Seven years after Patrick Kenny was killed during his second tour of duty in Iraq, his three sisters are still finding ways to make sure their Marine brother isn't just a statistic of war.
"My goal is to never let my brother's name be forgotten," said Katy Kenny, one of Kenny's sisters.
Ms. Kenny, 26, who also served as a Marine, has been planning a 5K in her brother's honor for the past nine months. She reached out to family, old high school friends and even U.S. Rep. Mike Doyle, D-Forest Hills, who she said agreed to fund the cost of medals for the race.
By Friday afternoon, 429 people had registered for today's race, which will loop through Ben Avon and Emsworth, the neighborhood where Kenny and his sisters grew up.
"We used to joke that we'd have more volunteers than racers," Ms. Kenny said, adding that with same-day registration she expects more than 500 participants.
She said all proceeds will go to the Semper Fi Fund, an organization that offers financial relief to injured or critically ill military personnel and their families.
The Semper Fi Fund has given 1,935 grants to 447 Pennsylvania service members, totaling about $2.5 million, according to spokesman Kirt Rebello.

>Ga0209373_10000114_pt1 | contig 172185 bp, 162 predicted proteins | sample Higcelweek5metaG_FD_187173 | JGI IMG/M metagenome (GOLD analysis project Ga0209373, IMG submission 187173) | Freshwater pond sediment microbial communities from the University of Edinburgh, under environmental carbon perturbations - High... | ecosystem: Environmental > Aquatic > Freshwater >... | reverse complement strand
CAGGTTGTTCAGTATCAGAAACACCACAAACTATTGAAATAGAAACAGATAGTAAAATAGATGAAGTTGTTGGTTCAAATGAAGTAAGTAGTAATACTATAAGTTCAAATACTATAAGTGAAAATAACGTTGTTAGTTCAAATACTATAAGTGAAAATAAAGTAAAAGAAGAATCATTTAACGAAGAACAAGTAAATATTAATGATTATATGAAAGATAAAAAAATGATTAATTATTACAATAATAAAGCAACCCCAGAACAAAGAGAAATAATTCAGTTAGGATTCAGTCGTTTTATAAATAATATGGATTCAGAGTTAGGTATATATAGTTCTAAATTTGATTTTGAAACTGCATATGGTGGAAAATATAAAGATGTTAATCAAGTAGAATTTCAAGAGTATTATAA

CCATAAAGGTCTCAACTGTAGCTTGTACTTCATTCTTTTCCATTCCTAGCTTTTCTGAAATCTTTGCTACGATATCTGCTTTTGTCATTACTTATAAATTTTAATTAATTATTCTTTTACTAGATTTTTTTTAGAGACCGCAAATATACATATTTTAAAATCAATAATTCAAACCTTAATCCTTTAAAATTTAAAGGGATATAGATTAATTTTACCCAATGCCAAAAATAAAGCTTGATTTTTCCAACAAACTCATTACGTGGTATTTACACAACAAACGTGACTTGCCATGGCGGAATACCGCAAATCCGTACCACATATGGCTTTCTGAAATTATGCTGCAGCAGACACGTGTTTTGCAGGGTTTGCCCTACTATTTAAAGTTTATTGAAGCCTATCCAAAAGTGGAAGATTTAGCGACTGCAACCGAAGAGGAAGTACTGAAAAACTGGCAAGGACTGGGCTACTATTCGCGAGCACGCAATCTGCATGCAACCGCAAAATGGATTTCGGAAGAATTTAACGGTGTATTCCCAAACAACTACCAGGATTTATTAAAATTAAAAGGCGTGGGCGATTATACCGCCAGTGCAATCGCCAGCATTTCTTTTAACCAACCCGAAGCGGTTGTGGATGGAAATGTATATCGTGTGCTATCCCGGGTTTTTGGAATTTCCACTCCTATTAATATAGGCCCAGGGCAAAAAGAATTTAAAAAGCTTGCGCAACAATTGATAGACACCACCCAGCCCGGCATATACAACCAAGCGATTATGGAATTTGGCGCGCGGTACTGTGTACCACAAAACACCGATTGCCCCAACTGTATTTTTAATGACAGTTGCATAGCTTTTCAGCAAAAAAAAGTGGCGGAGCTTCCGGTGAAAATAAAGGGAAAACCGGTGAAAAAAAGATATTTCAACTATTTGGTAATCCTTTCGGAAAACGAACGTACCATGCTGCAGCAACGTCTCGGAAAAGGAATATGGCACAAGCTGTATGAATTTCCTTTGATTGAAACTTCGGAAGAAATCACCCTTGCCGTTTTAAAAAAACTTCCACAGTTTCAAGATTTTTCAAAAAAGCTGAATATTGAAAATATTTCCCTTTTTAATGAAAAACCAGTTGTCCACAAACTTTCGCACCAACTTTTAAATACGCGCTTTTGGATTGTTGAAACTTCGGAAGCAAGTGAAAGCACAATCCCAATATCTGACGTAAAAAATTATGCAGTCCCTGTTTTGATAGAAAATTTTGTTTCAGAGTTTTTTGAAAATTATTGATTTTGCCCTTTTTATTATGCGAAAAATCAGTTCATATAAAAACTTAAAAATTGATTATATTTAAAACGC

A sense of solemnity filled the voices of Maggie Oliver and Molly Kolarik, Patrick's other two sisters, when they described the events leading up to their brother's death.
A graduate of Avonworth High School, Patrick would become a lance corporal in the Marine Corps, following in the footsteps of his grandfathers.
Ms. Kolarik, 29, recalled a conversation before he deployed to Iraq for the second time: "He said, 'I have a pretty healed wound here and now they're ripping it off of me.' He just knew enough that it wasn't good -- it wasn't good that he was going back."
He deployed in July 2005 and in early October, he was killed in the Al Anbar province by an improvised explosive device. He was 20 years old.
Their father answered the door in the wee hours one Friday morning and instantly knew the news would be devastating, Ms. Kenny said. "He looked at me and he just said, 'Are you ready to get your mom?' "
To the marines assigned to notify the family, he said: " 'Well guys, you've had a really hard night. Why don't you come in and have a cup of coffee,' " according to Ms. Kenny.
One of the biggest struggles, according to the sisters, was getting other people to understand their loss.
"It aged all of us. No one could relate to us," said Ms. Oliver, the oldest sister.
Ms. Kenny said her brother enjoyed reading about the Civil War and could talk to anyone about anything, even if he was making it up as he went.
"I can honestly say without any doubt that my brother was probably one of the most popular kids in our neighborhood," Ms. Kolarik said. "He was infectious."
Alex Zimmerman: email@example.com or 412-263-3909 or on Twitter @AGZimmerman.